Belfast, from Focus Features, is a movie straight from writer/director Kenneth Branagh’s own experience. The film takes a humorous, tender and personal look at one boy’s childhood during the tumultuous late 1960s in the city of Branagh’s birth.
The nine-year-old must chart a path towards adulthood through a world that has suddenly turned upside down. His stable and loving community, and everything he thought he understood about life, is changed forever. But, for him, joy, laughter, music and the formative magic of the movies remain.
Belfast stars Caitríona Balfe, Judi Dench, Jamie Dornan, Ciarán Hinds and Jude Hill. The film was edited by Una Ni Dhonghaile (pictured), who cut the feature on using Avid Media Composer 2018.12. The project was shot on Arri Alexa Mini LF at 1.85:1 at 4.5K.
“We worked with Digital Orchard in London,” recalls Dhonghaile. “DNxHD115 8-bit 1080p video files were generated in Resolve and transported to editorial in Twickenham via Shuttle, with all documentation, ALEs and CSVs, as well as original sound. Owing to the pandemic restrictions, we all had to work remotely from the third week of shoot, so I returned to my studio in Dublin and everything was simultaneously made available to download. The first assistant would email me the relevant Avid scene bins each morning to begin editing.”
Dhonghaile says one of the film’s greatest challenges was a ‘holistic one’, where she had to find the best pace and tempo while keeping the subjective point of view Buddy alive.
“We used sound and music as characters to enrich the film and further enhance the specificity of a memory or capture a moment in time,” she explains. “One such moment was the first riot, and the challenge was to find the best way to recreate the director, Sir Kenneth Branagh's childhood experience. Ken remembers returning to his street after playing and the sound of buzzing bees that stopped him in his tracks until he realized that this was the sound of a violent mob descending on his street. As Buddy hears a noise, Ken and (cinematographer) Haris Zambarloukas used a circular track to capture his confusion. This was shot at 60fps, so in the edit, I could add a time warp effect to play with film speed and enhance the distortion and confusion, ramping from 24fps to 48fps, to 36fps back to 60fps and so on, as the camera encircled the child. A more creative sound bed of muffled and distorted sounds, to emulate that 'buzzing’ in the ears, was also created, and then an explosion breaks the unreality and chaos ensues.”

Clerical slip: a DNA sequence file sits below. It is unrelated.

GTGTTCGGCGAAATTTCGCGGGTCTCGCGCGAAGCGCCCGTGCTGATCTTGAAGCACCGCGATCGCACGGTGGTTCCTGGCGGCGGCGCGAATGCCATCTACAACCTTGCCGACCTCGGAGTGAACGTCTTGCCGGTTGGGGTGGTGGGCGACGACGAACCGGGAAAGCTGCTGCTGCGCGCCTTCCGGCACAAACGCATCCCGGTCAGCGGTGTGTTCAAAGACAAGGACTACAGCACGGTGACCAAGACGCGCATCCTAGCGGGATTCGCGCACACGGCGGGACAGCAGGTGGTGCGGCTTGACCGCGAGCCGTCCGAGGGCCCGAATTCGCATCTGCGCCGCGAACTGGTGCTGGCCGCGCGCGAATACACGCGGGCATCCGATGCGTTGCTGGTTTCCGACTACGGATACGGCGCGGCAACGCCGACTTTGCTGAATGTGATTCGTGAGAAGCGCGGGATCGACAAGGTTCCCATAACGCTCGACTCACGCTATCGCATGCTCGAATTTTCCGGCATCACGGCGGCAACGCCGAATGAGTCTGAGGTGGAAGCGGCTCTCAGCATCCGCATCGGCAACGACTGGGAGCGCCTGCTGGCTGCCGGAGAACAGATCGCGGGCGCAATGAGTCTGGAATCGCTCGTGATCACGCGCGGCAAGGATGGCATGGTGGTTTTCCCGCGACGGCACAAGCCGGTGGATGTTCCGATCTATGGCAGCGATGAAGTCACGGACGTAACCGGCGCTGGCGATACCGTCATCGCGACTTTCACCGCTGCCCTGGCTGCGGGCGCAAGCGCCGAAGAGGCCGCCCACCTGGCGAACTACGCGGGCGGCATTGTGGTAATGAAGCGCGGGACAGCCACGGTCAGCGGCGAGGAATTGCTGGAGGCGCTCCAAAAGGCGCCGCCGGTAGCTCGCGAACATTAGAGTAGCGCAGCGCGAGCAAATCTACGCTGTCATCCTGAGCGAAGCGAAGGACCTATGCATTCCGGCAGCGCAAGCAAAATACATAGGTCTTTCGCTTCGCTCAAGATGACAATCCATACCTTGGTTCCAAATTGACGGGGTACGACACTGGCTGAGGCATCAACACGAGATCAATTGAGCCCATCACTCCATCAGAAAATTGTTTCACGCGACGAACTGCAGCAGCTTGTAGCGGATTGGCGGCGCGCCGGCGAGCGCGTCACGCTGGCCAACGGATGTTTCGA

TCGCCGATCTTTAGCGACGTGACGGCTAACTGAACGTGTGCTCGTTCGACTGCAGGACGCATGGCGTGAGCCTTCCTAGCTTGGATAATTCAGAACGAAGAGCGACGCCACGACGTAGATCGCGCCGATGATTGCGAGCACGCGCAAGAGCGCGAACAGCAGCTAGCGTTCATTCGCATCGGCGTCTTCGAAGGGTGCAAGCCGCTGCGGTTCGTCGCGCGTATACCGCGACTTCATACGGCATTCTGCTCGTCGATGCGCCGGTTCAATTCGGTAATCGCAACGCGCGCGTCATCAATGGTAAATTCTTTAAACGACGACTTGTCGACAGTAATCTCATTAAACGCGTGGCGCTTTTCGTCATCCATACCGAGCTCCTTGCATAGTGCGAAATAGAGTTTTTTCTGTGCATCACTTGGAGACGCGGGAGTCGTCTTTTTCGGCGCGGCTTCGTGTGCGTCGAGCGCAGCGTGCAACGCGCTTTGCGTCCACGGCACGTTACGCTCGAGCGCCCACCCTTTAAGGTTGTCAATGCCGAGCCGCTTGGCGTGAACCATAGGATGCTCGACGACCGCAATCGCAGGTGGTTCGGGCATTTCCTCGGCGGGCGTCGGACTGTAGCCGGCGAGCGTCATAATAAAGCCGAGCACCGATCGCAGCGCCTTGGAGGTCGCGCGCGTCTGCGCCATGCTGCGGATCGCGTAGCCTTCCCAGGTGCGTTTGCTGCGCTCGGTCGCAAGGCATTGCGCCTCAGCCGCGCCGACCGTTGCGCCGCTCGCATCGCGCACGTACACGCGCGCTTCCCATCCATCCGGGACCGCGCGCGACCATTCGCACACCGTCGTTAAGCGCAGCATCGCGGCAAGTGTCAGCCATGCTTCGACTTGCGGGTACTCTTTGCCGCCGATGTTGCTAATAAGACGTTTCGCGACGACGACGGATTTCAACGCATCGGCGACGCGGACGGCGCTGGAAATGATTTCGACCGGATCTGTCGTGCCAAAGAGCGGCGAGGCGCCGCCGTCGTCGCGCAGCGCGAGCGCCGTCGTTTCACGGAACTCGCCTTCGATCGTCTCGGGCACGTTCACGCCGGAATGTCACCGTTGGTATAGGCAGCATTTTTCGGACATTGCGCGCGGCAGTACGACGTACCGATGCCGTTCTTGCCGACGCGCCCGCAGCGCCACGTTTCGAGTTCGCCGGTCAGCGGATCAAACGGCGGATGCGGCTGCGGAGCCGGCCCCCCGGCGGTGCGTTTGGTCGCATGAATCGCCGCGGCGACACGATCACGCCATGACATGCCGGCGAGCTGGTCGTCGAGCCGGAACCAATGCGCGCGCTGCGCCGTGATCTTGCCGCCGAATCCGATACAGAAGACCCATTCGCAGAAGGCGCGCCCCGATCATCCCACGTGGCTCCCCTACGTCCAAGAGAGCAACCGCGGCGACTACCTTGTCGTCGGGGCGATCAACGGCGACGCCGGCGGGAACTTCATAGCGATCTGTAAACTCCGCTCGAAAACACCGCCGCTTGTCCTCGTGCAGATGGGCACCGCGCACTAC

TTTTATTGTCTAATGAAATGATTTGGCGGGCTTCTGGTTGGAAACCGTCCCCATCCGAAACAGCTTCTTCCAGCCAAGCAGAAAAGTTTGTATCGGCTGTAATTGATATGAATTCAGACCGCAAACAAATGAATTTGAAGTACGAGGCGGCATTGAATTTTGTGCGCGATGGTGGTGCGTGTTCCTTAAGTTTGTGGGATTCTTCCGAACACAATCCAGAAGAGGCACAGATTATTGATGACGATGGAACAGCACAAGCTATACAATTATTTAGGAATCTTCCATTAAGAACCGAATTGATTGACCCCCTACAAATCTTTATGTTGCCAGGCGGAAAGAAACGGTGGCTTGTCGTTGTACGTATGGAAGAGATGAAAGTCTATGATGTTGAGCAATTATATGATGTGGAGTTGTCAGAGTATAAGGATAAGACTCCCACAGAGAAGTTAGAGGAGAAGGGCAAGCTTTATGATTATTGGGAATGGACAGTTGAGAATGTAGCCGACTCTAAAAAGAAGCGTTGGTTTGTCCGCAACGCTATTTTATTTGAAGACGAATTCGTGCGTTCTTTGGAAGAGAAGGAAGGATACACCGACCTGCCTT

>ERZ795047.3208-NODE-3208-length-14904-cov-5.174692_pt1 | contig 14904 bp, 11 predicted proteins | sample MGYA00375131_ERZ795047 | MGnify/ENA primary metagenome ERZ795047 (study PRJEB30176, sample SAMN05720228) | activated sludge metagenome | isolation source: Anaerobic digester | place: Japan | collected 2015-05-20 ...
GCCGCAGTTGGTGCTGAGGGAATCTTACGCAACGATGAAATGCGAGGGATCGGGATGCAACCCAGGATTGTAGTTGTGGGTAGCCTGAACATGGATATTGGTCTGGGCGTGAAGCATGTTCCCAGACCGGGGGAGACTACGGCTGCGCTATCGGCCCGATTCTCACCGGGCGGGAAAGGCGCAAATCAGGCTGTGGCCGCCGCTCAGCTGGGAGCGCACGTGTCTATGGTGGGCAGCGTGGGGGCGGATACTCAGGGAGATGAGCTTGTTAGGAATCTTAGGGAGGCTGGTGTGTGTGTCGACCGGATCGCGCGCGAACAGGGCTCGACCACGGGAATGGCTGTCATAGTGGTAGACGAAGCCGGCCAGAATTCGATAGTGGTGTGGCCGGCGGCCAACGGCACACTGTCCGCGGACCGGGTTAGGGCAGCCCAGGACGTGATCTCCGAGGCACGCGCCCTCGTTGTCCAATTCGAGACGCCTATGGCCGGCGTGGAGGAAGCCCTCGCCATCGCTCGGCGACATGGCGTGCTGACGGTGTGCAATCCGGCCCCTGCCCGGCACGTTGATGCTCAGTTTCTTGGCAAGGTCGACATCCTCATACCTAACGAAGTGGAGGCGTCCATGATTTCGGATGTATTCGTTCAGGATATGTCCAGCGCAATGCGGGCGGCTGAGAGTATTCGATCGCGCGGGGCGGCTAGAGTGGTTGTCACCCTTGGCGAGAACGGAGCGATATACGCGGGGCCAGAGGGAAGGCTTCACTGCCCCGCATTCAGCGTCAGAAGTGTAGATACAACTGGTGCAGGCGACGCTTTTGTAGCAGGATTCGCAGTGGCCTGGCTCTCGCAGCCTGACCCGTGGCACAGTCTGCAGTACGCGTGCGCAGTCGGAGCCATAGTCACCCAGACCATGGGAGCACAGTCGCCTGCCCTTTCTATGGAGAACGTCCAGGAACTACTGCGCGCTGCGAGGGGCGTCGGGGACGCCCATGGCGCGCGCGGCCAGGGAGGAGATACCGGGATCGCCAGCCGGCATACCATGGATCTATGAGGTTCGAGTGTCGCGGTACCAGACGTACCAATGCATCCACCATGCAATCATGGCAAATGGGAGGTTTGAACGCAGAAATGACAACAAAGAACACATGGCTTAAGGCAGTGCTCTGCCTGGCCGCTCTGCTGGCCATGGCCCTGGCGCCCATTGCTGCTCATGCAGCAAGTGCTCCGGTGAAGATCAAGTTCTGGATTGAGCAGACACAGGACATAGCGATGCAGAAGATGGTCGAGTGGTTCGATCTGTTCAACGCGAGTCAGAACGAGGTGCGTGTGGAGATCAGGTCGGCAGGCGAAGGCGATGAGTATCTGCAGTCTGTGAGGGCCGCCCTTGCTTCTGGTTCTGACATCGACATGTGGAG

By using a faster, more visceral editing style, Dhonghaile says the psychological experience of the family is revealed.
“Ken shot with two cameras for this scene. There was a magnificent amount of rushes to mine. Some shots used were as short as 12 frames, but you could see them — a chain swinging, a window breaking, a family fleeing. The subjective point of view shifts from Buddy to Ma, as she hides him under the table and we jump cut with her as she crawls on her knees to peep out the window.
“Caitríona Balfe's performance was so strong and she resembled a warrior mother as she deflected the stones off a bin lid — shown in slow motion — which had acted as Buddy's play shield when the film began, and doing everything she could to protect her family.
“The CU profile shot of Ma at the window and the BCU of the children under the table allowed us to hone in on the sound of their breath, which heightened the sense of their vulnerability as the car explodes. Then, by using a cut to black, the horror of this moment landed for the audience, before hearing Ma whisper in the darkness 'Oh holy God'.
“This scene was cut with a more 'social realist' bias and no music, and, in contrast, the later riot was shot and edited in a more magic realism style, with the High Noon theme informing the cut and allowing us see that riot through Buddy's imagination.”